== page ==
TORONTO: Navdeep Bains, Canada’s minister for innovation, science and economic development, on Sunday joined the LGBT parade in Toronto for the first time.
Known as Toronto Pride Parade, it is one of the biggest events in North America to celebrate inclusion of the LGBT community.
Bains was among over one million participants in the 38th annual Pride Parade. He walked with federal finance minister Bill Morneau, parliamentary secretary Omar Alghabra and others of his Liberal Party.
Last year, defence minister Harjit Sajjan had walked in the Vancouver Pride Parade.
Participation by Canada’s two Sikh ministers in Pride Parades assumes significance as homosexuality is still a taboo subject in the Indo-Canadian community and the Sikh religious leadership in Punjab.
As a first-time MP, Bains had supported Bill C-38 to legalize same-sex marriages in 2005 despite a warning by the then Akal Takht jathedar. However, he took part in the LGBT parade for the first time only now.
Bains told the Toronto Star that a talk with his two daughters – 10-year-old Nanki and seven-year-old Kirpa – about discrimination against people on the basis of their religion and sexual orientation prompted him to join it this time.
“I was talking to my girls and they were asking me questions about what did LBGTQ2 stand for. They were talking to me about bullying, all those challenges that still exist among young kids. I take enormous pride telling my daughters, ‘Be proud of who you are. Be proud of your culture, your religious faith, your identity.’’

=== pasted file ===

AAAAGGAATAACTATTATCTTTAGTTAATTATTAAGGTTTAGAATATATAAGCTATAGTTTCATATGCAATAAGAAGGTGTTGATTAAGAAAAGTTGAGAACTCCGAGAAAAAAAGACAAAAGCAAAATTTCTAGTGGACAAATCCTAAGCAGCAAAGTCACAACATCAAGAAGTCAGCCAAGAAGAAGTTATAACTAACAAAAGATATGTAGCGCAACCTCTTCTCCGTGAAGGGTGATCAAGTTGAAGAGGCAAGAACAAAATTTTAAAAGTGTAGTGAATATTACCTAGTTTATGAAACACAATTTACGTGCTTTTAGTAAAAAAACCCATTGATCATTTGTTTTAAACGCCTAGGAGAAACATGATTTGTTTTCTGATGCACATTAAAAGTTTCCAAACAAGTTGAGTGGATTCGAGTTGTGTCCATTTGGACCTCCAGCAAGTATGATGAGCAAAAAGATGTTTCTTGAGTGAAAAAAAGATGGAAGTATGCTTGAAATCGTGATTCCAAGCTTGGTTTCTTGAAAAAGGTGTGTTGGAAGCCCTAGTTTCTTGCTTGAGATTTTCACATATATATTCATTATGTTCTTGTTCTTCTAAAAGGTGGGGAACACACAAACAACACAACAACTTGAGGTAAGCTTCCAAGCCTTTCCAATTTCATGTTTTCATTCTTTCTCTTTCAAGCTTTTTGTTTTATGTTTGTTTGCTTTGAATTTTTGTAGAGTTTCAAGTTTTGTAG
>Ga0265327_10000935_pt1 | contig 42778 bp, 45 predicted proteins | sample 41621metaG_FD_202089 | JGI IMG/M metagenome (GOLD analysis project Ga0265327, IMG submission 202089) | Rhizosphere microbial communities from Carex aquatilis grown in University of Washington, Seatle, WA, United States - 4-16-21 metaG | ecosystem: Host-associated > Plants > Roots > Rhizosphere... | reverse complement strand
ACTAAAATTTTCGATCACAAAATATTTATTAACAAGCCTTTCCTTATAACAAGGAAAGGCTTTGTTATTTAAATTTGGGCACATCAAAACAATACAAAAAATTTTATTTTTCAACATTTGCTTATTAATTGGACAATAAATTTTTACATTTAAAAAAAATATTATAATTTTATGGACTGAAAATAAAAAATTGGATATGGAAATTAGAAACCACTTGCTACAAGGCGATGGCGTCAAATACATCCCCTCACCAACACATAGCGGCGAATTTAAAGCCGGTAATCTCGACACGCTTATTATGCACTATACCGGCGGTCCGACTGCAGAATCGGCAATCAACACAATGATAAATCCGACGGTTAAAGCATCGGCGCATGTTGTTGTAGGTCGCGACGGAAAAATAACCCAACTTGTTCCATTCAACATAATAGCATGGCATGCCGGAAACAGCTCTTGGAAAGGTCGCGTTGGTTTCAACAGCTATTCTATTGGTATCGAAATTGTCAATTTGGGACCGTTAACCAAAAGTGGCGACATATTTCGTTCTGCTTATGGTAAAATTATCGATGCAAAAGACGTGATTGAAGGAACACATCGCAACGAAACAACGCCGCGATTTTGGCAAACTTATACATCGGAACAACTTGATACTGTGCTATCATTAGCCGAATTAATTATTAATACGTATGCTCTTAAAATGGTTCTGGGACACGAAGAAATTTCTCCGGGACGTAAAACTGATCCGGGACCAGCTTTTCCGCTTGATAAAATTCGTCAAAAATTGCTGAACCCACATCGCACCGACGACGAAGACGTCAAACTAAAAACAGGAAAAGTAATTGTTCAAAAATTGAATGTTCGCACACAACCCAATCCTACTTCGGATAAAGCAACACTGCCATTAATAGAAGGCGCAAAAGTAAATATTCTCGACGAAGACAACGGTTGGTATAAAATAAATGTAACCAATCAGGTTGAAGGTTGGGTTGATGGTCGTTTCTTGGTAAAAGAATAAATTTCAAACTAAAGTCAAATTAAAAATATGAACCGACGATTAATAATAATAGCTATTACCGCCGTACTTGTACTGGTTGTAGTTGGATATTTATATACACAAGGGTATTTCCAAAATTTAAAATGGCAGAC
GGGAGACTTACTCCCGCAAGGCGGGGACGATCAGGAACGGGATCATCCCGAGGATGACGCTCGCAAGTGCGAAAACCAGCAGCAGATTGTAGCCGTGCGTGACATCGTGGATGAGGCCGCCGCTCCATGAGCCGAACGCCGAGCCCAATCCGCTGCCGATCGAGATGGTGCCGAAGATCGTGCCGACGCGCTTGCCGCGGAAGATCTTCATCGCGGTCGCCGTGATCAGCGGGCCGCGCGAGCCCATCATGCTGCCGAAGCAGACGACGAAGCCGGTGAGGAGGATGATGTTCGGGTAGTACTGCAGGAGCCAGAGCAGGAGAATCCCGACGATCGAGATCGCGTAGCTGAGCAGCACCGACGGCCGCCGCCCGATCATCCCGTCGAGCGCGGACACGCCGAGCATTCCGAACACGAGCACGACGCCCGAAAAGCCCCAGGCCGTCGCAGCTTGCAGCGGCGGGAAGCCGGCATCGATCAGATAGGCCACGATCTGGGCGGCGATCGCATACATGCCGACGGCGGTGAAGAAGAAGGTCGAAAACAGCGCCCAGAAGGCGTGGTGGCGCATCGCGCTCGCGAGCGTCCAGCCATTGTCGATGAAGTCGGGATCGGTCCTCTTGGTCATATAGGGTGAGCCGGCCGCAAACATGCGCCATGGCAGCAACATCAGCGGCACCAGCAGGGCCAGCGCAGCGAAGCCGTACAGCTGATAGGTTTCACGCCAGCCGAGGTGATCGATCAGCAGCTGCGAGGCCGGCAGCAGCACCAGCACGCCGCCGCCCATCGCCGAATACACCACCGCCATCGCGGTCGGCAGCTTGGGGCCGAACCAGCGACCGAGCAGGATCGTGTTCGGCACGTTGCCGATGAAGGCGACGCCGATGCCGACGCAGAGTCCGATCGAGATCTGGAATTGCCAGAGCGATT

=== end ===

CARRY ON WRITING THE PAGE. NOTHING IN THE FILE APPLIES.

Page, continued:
🌈Today, I marched in my very first #PrideParade, and here’s why:
🏳️🌈Ajd, j’ai participé à ma toute première #Parade de #fierté, et voici pourquoi: https://t.co/kzBMADCOHP#CdnPoli #PolCan #LGBTQ pic.twitter.com/peLvE15vj7
— Navdeep Bains (@NavdeepSBains) June 24, 2018
When Canada legalized same-sex marriages in 2005, the then Akal Takht jathedar Giani Joginder Singh Vedanti had directed Canadian Sikhs MPs to oppose Bill C-38.
The Sikh cleric had said that homosexuality is against the Sikh code of conduct and laws of nature.
“The basic duty of Sikh MPs in Canada should be to support laws that stop this kind of practice because there are thousands of Sikhs living in Canada, to ensure that Sikhs do not fall prey to this practice,” Vedanti had said.
Canadian Sikh MPs had met the Sikh cleric in Amritsar and Bains had argued in favour of the same-sex bill, getting a stern warning from the cleric.
“The Sikh religion would never accept such MPs. Nobody would support such a person having such dirty thoughts in their mind because it is against the Sikh religion and the Sikh code of conduct and totally against the laws of nature,’’ Vedanti had warned Bains and other MPs.
But Bains voted for the same-sex legislation.
While voting for the bill, Bains had said that for him “it is a charter (Canadian Charter of Rights and Freedoms) issue… We live in a secular society where the state and religious institutions are separated.’’
Because of his long hair and turban, he said, he never fitted the status quo. But “it is this charter that enabled me and so many others to follow our faith, and form an identity that today I can say with a great deal of pride is a strong part of the Canadian mosaic and fabric.
“I will do everything in my capacity as an elected official to uphold the principles and the values laid out in the Charter of Rights and Freedoms.’’